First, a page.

The Rural Electrification of Northeast Mississippi

by Sara E. Morris / October 2011

Electric power has been called “man’s most useful servant.” It heats and cools homes and businesses, cooks and preserves food, illuminates a dark room or street, and powers machinery, televisions, electronics, and transportation.

Electric power was first available in the United States in 1882 when Thomas Alva Edison created the country’s first commercial power plant in New York City. The power plant provided electricity to customers within a square mile. Edison had already developed an incandescent light bulb in 1879 that was practical and safe for home use.

By 1930, nearly fifty years later, 84.8 percent of all U.S. homes in large urban areas and small towns had electrical service, but only 10.4 percent of rural homes had this luxury.  In that same year, only 1.5 percent of Mississippi farm homes had electrical lights, the least of any state in the country.

Homes that were wired for electricity for the most part were in densely populated areas where customers used significant amounts of electricity, which was provided by commercial electric utility companies. With power lines costing around $2,000 a mile to build in the mid-1930s, the commercial companies had no immediate plans to service rural areas, thinking that operating costs would exceed potential profits.

Farm life without electricity

Mississippi farm residents in 1930 completed household and farming chores in the ways of their ancestors without electricity and indoor plumbing. It made work on the farm and in the farmhouse difficult and time-consuming. Doing the laundry, for example, usually took a whole day and a great amount of physical effort.  First, buckets of water were pumped from a well, usually located several yards from the house, and heated in a large kettle over a wood-burning fire. A woman then used her hands, usually homemade soap, washboard, and physical energy to clean the family laundry. 

In contrast, women with electricity and indoor plumbing in more urban areas could put the dirty laundry in the washing machine, flip a switch and have hot water flow from the water heater into the appliance.  Once full, the washer took care of cleaning the clothes.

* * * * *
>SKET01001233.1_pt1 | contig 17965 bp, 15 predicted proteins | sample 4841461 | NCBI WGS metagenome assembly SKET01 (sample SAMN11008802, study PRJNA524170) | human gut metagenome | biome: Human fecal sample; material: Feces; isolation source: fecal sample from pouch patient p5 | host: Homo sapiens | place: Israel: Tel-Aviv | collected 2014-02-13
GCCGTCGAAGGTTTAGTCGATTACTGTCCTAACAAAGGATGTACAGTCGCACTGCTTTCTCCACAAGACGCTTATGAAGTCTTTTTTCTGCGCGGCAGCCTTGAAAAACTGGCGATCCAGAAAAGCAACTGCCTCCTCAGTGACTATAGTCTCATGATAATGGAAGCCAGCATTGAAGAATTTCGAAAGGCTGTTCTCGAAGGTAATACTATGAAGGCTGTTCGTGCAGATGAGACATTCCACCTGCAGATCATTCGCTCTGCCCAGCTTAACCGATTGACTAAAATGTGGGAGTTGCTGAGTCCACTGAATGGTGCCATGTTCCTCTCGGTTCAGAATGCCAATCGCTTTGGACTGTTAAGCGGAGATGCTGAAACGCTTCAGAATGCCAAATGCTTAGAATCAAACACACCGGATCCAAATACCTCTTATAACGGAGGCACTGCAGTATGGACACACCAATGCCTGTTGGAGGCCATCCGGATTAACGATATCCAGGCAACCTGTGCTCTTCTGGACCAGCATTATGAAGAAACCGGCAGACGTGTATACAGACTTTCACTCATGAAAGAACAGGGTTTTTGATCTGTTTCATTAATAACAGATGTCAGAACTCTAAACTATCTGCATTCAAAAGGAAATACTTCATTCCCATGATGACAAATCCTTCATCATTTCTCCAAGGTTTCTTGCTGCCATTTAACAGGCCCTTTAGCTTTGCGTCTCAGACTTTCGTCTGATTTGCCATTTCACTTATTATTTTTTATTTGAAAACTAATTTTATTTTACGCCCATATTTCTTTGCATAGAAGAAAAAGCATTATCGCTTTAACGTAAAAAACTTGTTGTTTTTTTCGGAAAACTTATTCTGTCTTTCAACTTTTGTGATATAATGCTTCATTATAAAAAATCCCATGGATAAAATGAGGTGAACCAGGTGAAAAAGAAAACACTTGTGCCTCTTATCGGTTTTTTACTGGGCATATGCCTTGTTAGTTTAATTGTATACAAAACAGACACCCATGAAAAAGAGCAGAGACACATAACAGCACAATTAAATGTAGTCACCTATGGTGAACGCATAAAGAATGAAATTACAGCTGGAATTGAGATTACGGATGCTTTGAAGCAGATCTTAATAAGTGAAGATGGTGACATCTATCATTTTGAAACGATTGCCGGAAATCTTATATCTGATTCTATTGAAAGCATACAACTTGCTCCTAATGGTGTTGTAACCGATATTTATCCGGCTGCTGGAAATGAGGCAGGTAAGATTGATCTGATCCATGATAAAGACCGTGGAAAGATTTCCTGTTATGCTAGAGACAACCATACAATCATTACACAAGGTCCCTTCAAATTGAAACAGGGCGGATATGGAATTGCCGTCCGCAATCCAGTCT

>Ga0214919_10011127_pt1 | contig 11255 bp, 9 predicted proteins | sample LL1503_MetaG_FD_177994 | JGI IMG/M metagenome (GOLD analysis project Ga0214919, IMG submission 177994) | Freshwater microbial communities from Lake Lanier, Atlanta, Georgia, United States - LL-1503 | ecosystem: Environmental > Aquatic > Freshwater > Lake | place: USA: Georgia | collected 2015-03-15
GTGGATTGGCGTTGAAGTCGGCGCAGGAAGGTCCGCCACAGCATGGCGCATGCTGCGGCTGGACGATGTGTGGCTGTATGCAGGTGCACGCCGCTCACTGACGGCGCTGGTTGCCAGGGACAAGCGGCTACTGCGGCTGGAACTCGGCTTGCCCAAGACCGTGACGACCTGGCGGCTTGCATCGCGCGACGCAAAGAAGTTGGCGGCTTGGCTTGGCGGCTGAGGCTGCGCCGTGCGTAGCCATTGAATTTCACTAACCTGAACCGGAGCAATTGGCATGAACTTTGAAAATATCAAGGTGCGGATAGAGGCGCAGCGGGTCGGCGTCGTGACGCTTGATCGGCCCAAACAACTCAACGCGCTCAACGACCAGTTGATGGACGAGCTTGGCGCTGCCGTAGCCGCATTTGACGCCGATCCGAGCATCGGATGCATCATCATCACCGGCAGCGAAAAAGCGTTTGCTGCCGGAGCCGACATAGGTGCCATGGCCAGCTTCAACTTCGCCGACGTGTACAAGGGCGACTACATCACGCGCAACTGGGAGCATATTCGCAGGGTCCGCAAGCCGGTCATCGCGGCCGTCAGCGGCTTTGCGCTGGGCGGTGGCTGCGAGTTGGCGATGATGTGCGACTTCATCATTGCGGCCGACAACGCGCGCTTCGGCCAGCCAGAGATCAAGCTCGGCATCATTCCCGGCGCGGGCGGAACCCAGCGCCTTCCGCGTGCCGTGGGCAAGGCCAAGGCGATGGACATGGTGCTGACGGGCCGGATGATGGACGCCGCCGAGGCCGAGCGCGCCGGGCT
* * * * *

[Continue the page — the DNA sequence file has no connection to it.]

Thirty years into the 20th century, the drastic difference between life with electricity and life without it was one factor that encouraged many farm dwellers, particularly young people, to leave the farm behind for life in the city. Other reasons explaining why people left rural America included higher paying jobs, better living conditions, and a life that was not isolated from the world. In the city they could have electricity, own a radio to listen to music, entertainment programs, and news of the day, and have easy access to a social life.

Tupelo – “First TVA City”

People concerned with improving rural life and decreasing rural-to-urban migration believed electricity was among the most important factors in making rural life more appealing.  Senator George W. Norris, a Nebraskan Republican, and Mississippi’s John E. Rankin, a Democrat in the U.S. House of Representatives from 1921 to 1953, were the two most dedicated politicians to the cause of rural electrification.  Soon after U. S. President Franklin D. Roosevelt took office in 1933, his administration designed programs to combat the economic problems of the Great Depression, to create jobs to end unemployment, and to improve the lives of average Americans.  Norris and Rankin lobbied to include rural electrification in the New Deal programs. 

Created by the U. S. Congress on May 18, 1933, the Tennessee Valley Authority (TVA) aimed to better the living and economic conditions of citizens in seven Southeastern states, including Mississippi.  Government officials anticipated improving one of the country’s poorest regions by controlling the Tennessee River, promoting soil conservation practices, increasing non-agricultural jobs, and providing affordable electricity. Thus, distributing electricity created by TVA’s newly constructed dams on the Tennessee River became an early objective of the TVA